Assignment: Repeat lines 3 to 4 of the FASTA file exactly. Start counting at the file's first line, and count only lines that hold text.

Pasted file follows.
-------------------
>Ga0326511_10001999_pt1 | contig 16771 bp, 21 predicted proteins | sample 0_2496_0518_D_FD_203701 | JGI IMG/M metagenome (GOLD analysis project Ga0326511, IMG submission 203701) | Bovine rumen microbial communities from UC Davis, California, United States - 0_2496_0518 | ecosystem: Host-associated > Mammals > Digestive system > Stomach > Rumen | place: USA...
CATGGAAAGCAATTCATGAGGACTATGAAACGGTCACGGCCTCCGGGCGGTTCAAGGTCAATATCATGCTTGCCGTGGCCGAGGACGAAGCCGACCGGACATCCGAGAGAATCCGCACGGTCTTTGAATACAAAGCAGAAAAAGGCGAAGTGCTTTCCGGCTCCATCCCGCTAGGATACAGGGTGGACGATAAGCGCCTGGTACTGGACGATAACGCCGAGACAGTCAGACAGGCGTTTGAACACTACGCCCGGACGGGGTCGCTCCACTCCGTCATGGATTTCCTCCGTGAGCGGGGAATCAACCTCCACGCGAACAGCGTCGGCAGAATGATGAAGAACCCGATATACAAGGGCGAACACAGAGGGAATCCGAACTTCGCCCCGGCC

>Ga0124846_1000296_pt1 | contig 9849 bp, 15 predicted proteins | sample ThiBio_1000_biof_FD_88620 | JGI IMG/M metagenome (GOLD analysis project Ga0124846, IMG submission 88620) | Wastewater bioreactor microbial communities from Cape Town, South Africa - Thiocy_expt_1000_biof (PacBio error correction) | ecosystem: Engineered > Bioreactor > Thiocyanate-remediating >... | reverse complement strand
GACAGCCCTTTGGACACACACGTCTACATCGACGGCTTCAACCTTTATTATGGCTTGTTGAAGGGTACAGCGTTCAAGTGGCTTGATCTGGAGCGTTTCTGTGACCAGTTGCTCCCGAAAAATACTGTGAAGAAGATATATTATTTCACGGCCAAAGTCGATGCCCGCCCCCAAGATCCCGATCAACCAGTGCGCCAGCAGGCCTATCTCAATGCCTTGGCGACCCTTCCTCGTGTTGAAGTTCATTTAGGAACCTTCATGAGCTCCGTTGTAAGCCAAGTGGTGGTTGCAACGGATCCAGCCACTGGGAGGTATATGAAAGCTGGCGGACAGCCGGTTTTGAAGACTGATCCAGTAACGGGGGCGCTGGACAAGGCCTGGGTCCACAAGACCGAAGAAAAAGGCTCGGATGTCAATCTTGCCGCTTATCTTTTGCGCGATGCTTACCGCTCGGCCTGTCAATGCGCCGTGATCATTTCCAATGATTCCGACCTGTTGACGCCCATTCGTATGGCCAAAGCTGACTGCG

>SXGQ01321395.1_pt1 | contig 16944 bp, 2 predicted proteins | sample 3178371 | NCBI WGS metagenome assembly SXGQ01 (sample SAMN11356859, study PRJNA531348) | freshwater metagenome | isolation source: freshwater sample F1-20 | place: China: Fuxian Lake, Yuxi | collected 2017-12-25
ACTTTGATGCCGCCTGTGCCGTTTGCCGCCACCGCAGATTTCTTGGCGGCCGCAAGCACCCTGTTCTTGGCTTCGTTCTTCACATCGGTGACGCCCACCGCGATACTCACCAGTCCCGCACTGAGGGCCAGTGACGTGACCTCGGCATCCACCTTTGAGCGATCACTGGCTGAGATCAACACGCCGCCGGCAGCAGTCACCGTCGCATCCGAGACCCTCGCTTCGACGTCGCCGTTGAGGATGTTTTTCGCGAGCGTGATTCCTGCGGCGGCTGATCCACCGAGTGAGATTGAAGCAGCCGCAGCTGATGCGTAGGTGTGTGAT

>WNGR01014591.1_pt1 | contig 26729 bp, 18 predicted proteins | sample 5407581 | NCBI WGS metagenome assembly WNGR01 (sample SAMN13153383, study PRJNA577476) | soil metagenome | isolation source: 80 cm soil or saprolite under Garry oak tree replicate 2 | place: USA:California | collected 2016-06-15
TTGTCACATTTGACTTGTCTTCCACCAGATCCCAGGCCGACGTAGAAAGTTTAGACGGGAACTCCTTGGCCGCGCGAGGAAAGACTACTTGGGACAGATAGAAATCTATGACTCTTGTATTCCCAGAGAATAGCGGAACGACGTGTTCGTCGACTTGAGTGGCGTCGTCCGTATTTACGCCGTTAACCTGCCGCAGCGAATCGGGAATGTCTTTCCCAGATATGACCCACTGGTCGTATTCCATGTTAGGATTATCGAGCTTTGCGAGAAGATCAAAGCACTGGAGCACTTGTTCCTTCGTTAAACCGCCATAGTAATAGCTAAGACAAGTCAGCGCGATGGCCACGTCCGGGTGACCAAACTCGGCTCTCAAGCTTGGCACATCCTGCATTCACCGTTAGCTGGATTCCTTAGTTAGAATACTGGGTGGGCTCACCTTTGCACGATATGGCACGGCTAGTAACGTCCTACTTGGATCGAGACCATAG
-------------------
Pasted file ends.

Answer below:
>Ga0124846_1000296_pt1 | contig 9849 bp, 15 predicted proteins | sample ThiBio_1000_biof_FD_88620 | JGI IMG/M metagenome (GOLD analysis project Ga0124846, IMG submission 88620) | Wastewater bioreactor microbial communities from Cape Town, South Africa - Thiocy_expt_1000_biof (PacBio error correction) | ecosystem: Engineered > Bioreactor > Thiocyanate-remediating >... | reverse complement strand
GACAGCCCTTTGGACACACACGTCTACATCGACGGCTTCAACCTTTATTATGGCTTGTTGAAGGGTACAGCGTTCAAGTGGCTTGATCTGGAGCGTTTCTGTGACCAGTTGCTCCCGAAAAATACTGTGAAGAAGATATATTATTTCACGGCCAAAGTCGATGCCCGCCCCCAAGATCCCGATCAACCAGTGCGCCAGCAGGCCTATCTCAATGCCTTGGCGACCCTTCCTCGTGTTGAAGTTCATTTAGGAACCTTCATGAGCTCCGTTGTAAGCCAAGTGGTGGTTGCAACGGATCCAGCCACTGGGAGGTATATGAAAGCTGGCGGACAGCCGGTTTTGAAGACTGATCCAGTAACGGGGGCGCTGGACAAGGCCTGGGTCCACAAGACCGAAGAAAAAGGCTCGGATGTCAATCTTGCCGCTTATCTTTTGCGCGATGCTTACCGCTCGGCCTGTCAATGCGCCGTGATCATTTCCAATGATTCCGACCTGTTGACGCCCATTCGTATGGCCAAAGCTGACTGCG